Comprehensive tools for UDL.  Some EdTech tools allow for multiple means of representation, expression, and engagement within the same program with embedded EI elements.  For teaching with video, you may consider EdPuzzle, a free online system that is great for engaging and assessing students while watching videos.  Teachers can embed comments or questions (using text, images, or audio) throughout the video as scaffolds or checks for understanding.  Additionally, teachers can embed immediate feedback for their closed-answer responses, check to see who did and did not watch the videos, and provide comments as feedback for their open-answer responses.  For in-class engagement, teachers could use Nearpod, which takes presentation from the front of the room to individual student devices, giving the instructor the freedom to walk around the room and provide individualized support as needed.  This tool allows for the embedding of images, videos, response questions, collaborative brainstorms, documents, and websites to keep students actively engaged.  If the classroom is equipped with Mac OS computers and iPads, free software like iBooks Authorcan be used to create multimedia-enhanced “ebooks” to provide a space for presenting content and for student responses within the same ebook by incorporating customizable interactive widgets. Research supporting the use of some specific EdTech programs is largely focused on learning theories and perception, however, the research base is rapidly growing. The potential of these tools to enhance practices we know to be evidence-based for students with (and without) LD warrants strategic implementation in classrooms today, especially when teachers use formative assessment throughout the process to document student growth.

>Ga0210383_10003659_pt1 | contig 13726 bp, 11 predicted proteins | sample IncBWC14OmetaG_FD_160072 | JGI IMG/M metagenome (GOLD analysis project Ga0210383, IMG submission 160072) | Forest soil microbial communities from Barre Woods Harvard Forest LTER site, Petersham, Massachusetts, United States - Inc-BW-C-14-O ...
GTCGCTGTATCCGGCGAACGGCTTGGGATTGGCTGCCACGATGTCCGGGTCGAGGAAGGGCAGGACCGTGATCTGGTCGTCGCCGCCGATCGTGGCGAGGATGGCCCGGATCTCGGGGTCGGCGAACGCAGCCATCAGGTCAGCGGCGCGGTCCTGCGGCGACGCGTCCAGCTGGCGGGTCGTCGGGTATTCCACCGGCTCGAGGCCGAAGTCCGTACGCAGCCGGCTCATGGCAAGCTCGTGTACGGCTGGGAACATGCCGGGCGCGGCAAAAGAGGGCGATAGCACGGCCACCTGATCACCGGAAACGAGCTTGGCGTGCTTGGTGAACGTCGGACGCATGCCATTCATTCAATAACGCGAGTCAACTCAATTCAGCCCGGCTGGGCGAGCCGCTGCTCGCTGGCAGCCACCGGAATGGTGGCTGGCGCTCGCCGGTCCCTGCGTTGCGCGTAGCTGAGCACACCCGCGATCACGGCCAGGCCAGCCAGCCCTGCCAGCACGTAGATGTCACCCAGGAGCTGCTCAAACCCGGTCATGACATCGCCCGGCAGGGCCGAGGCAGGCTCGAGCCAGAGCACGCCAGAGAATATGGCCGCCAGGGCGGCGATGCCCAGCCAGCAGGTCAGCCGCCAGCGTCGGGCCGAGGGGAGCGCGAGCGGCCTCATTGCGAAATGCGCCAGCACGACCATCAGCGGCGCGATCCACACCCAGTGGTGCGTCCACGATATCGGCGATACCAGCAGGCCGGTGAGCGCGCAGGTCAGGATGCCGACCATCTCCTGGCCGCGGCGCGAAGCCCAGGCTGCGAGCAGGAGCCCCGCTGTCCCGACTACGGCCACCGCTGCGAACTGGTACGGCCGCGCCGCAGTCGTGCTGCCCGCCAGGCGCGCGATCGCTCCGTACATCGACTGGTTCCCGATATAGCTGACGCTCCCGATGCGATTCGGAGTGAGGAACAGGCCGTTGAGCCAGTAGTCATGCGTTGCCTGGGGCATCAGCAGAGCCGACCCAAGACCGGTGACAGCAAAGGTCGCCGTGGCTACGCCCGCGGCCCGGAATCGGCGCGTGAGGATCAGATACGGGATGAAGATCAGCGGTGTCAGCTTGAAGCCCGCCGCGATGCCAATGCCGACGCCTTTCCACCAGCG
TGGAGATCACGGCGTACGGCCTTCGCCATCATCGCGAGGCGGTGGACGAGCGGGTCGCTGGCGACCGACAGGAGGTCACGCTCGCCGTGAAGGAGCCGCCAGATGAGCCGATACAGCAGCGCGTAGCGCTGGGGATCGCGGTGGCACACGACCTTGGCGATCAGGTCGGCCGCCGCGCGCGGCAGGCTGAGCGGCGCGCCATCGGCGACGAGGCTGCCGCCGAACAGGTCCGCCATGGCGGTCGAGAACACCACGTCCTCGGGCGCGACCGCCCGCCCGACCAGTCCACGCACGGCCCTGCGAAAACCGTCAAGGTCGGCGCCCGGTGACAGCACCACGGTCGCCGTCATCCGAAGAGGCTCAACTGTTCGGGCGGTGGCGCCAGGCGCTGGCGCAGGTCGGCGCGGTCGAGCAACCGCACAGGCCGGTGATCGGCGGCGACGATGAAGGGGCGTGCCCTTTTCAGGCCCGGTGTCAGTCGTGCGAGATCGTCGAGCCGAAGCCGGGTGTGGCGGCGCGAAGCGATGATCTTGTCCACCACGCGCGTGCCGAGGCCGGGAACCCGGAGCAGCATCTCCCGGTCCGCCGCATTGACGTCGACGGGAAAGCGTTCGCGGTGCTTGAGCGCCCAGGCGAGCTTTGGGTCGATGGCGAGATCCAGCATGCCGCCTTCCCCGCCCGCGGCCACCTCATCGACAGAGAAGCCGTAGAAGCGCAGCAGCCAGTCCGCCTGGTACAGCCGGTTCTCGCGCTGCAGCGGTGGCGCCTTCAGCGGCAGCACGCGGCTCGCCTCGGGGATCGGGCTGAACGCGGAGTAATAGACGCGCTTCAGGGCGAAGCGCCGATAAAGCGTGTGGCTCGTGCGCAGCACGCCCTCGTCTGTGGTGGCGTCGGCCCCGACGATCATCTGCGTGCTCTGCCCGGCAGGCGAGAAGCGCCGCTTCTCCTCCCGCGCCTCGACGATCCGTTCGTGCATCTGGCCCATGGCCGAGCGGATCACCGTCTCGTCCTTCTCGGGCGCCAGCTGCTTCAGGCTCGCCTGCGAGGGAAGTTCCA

Transforming Pedagogy with EdTech

The EdTech described above represents just a small sample of tools to enhance teaching available on the market today. The process of sorting through your options can be overwhelming without a good strategy.  If you are ready to transform your pedagogy with EdTech, here are some tips: